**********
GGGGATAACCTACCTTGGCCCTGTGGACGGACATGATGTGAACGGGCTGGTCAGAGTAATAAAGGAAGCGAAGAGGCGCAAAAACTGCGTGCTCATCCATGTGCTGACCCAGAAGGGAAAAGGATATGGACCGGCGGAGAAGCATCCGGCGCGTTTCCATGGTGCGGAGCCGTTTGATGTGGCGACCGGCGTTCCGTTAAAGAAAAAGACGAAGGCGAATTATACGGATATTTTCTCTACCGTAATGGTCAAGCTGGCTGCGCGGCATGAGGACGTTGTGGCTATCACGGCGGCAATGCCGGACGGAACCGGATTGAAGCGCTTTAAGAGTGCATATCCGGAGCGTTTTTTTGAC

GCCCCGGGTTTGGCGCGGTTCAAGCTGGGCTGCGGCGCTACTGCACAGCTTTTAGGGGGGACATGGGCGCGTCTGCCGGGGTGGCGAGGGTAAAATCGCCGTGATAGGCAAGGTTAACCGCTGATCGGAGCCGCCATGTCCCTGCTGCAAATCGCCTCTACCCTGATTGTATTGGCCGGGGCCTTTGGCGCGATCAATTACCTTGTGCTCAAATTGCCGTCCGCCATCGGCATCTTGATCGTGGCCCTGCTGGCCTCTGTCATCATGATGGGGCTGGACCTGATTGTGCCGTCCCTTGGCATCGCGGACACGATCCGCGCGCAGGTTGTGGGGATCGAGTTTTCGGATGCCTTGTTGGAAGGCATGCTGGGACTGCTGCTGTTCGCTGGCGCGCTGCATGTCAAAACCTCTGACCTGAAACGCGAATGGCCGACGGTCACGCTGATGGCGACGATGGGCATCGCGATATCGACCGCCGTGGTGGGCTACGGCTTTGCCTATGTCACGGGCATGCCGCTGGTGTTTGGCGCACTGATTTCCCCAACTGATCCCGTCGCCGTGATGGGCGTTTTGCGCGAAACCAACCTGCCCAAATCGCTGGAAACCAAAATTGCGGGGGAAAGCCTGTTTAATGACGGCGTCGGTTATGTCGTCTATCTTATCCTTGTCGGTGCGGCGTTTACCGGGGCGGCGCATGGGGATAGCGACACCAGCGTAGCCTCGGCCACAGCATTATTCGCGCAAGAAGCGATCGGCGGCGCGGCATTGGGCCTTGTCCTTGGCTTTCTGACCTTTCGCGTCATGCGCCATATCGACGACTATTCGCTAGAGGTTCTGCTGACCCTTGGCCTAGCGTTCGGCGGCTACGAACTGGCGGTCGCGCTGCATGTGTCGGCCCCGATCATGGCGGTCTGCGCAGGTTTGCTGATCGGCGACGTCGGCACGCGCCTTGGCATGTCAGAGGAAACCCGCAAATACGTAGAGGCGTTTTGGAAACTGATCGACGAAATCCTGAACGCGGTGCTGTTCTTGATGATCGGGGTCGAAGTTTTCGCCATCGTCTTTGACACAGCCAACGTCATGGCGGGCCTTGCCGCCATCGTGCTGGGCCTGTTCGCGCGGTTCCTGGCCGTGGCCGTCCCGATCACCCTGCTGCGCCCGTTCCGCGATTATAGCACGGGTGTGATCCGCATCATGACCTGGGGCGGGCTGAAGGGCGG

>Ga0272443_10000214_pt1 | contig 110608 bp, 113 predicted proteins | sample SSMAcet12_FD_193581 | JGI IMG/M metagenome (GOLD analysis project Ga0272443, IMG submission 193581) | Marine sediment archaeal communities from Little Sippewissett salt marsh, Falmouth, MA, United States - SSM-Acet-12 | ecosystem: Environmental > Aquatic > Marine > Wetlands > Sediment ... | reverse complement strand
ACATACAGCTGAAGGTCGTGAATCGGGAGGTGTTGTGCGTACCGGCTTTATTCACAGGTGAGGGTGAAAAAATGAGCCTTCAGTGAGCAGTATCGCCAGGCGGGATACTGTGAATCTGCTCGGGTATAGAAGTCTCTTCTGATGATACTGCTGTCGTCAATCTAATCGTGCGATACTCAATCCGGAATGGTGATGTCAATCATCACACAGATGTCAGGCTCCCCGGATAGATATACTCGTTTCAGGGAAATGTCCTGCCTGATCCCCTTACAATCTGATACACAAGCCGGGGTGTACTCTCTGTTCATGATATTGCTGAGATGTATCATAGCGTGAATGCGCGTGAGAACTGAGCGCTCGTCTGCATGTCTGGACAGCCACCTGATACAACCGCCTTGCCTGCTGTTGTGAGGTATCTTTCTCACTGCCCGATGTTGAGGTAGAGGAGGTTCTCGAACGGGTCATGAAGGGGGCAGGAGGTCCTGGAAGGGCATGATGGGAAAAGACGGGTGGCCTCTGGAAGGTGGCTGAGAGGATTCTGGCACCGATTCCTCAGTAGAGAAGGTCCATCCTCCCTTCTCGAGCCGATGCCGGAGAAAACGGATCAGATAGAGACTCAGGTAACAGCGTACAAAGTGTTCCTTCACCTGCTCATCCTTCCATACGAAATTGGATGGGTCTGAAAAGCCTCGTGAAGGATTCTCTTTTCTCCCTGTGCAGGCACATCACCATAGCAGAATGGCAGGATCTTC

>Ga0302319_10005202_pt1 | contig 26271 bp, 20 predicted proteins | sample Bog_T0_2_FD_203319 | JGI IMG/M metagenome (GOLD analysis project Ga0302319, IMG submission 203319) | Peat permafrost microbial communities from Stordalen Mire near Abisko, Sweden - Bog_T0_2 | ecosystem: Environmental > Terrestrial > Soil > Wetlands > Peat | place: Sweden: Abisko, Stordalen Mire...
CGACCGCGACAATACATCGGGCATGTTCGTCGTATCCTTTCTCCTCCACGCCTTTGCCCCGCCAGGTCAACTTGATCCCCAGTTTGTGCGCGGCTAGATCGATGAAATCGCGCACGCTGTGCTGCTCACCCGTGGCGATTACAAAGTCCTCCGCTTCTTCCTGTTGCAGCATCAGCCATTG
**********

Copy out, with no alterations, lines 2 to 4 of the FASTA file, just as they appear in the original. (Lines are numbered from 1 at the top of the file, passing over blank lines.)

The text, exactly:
GCCCCGGGTTTGGCGCGGTTCAAGCTGGGCTGCGGCGCTACTGCACAGCTTTTAGGGGGGACATGGGCGCGTCTGCCGGGGTGGCGAGGGTAAAATCGCCGTGATAGGCAAGGTTAACCGCTGATCGGAGCCGCCATGTCCCTGCTGCAAATCGCCTCTACCCTGATTGTATTGGCCGGGGCCTTTGGCGCGATCAATTACCTTGTGCTCAAATTGCCGTCCGCCATCGGCATCTTGATCGTGGCCCTGCTGGCCTCTGTCATCATGATGGGGCTGGACCTGATTGTGCCGTCCCTTGGCATCGCGGACACGATCCGCGCGCAGGTTGTGGGGATCGAGTTTTCGGATGCCTTGTTGGAAGGCATGCTGGGACTGCTGCTGTTCGCTGGCGCGCTGCATGTCAAAACCTCTGACCTGAAACGCGAATGGCCGACGGTCACGCTGATGGCGACGATGGGCATCGCGATATCGACCGCCGTGGTGGGCTACGGCTTTGCCTATGTCACGGGCATGCCGCTGGTGTTTGGCGCACTGATTTCCCCAACTGATCCCGTCGCCGTGATGGGCGTTTTGCGCGAAACCAACCTGCCCAAATCGCTGGAAACCAAAATTGCGGGGGAAAGCCTGTTTAATGACGGCGTCGGTTATGTCGTCTATCTTATCCTTGTCGGTGCGGCGTTTACCGGGGCGGCGCATGGGGATAGCGACACCAGCGTAGCCTCGGCCACAGCATTATTCGCGCAAGAAGCGATCGGCGGCGCGGCATTGGGCCTTGTCCTTGGCTTTCTGACCTTTCGCGTCATGCGCCATATCGACGACTATTCGCTAGAGGTTCTGCTGACCCTTGGCCTAGCGTTCGGCGGCTACGAACTGGCGGTCGCGCTGCATGTGTCGGCCCCGATCATGGCGGTCTGCGCAGGTTTGCTGATCGGCGACGTCGGCACGCGCCTTGGCATGTCAGAGGAAACCCGCAAATACGTAGAGGCGTTTTGGAAACTGATCGACGAAATCCTGAACGCGGTGCTGTTCTTGATGATCGGGGTCGAAGTTTTCGCCATCGTCTTTGACACAGCCAACGTCATGGCGGGCCTTGCCGCCATCGTGCTGGGCCTGTTCGCGCGGTTCCTGGCCGTGGCCGTCCCGATCACCCTGCTGCGCCCGTTCCGCGATTATAGCACGGGTGTGATCCGCATCATGACCTGGGGCGGGCTGAAGGGCGG

>Ga0272443_10000214_pt1 | contig 110608 bp, 113 predicted proteins | sample SSMAcet12_FD_193581 | JGI IMG/M metagenome (GOLD analysis project Ga0272443, IMG submission 193581) | Marine sediment archaeal communities from Little Sippewissett salt marsh, Falmouth, MA, United States - SSM-Acet-12 | ecosystem: Environmental > Aquatic > Marine > Wetlands > Sediment ... | reverse complement strand
ACATACAGCTGAAGGTCGTGAATCGGGAGGTGTTGTGCGTACCGGCTTTATTCACAGGTGAGGGTGAAAAAATGAGCCTTCAGTGAGCAGTATCGCCAGGCGGGATACTGTGAATCTGCTCGGGTATAGAAGTCTCTTCTGATGATACTGCTGTCGTCAATCTAATCGTGCGATACTCAATCCGGAATGGTGATGTCAATCATCACACAGATGTCAGGCTCCCCGGATAGATATACTCGTTTCAGGGAAATGTCCTGCCTGATCCCCTTACAATCTGATACACAAGCCGGGGTGTACTCTCTGTTCATGATATTGCTGAGATGTATCATAGCGTGAATGCGCGTGAGAACTGAGCGCTCGTCTGCATGTCTGGACAGCCACCTGATACAACCGCCTTGCCTGCTGTTGTGAGGTATCTTTCTCACTGCCCGATGTTGAGGTAGAGGAGGTTCTCGAACGGGTCATGAAGGGGGCAGGAGGTCCTGGAAGGGCATGATGGGAAAAGACGGGTGGCCTCTGGAAGGTGGCTGAGAGGATTCTGGCACCGATTCCTCAGTAGAGAAGGTCCATCCTCCCTTCTCGAGCCGATGCCGGAGAAAACGGATCAGATAGAGACTCAGGTAACAGCGTACAAAGTGTTCCTTCACCTGCTCATCCTTCCATACGAAATTGGATGGGTCTGAAAAGCCTCGTGAAGGATTCTCTTTTCTCCCTGTGCAGGCACATCACCATAGCAGAATGGCAGGATCTTC